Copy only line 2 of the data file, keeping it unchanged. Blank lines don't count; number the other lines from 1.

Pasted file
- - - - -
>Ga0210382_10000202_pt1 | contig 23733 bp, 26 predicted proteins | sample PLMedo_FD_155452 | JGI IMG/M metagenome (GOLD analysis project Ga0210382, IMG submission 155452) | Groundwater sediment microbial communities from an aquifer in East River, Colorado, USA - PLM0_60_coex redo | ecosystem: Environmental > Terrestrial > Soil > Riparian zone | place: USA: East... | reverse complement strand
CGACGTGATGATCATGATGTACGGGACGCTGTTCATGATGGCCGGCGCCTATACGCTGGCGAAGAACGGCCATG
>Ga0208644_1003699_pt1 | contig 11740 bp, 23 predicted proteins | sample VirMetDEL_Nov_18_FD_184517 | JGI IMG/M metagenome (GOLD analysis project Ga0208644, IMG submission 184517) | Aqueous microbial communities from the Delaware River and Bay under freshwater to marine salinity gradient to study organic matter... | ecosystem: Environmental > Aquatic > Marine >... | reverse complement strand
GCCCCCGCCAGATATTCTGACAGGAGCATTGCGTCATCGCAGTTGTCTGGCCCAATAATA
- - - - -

CGACGTGATGATCATGATGTACGGGACGCTGTTCATGATGGCCGGCGCCTATACGCTGGCGAAGAACGGCCATG